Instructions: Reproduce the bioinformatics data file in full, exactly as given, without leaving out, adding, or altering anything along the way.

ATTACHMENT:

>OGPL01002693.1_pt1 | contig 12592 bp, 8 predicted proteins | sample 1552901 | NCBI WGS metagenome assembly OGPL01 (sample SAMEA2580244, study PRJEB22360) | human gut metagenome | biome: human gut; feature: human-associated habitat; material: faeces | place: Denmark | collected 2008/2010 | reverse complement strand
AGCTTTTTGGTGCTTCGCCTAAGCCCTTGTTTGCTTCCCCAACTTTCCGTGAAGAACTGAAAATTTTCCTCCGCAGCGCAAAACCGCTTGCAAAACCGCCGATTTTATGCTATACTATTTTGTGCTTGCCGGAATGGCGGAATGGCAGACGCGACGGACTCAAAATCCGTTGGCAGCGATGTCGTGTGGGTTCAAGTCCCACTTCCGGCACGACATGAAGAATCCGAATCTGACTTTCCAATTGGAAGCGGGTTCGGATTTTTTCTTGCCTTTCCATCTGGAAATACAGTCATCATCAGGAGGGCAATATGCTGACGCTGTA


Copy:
>OGPL01002693.1_pt1 | contig 12592 bp, 8 predicted proteins | sample 1552901 | NCBI WGS metagenome assembly OGPL01 (sample SAMEA2580244, study PRJEB22360) | human gut metagenome | biome: human gut; feature: human-associated habitat; material: faeces | place: Denmark | collected 2008/2010 | reverse complement strand
AGCTTTTTGGTGCTTCGCCTAAGCCCTTGTTTGCTTCCCCAACTTTCCGTGAAGAACTGAAAATTTTCCTCCGCAGCGCAAAACCGCTTGCAAAACCGCCGATTTTATGCTATACTATTTTGTGCTTGCCGGAATGGCGGAATGGCAGACGCGACGGACTCAAAATCCGTTGGCAGCGATGTCGTGTGGGTTCAAGTCCCACTTCCGGCACGACATGAAGAATCCGAATCTGACTTTCCAATTGGAAGCGGGTTCGGATTTTTTCTTGCCTTTCCATCTGGAAATACAGTCATCATCAGGAGGGCAATATGCTGACGCTGTA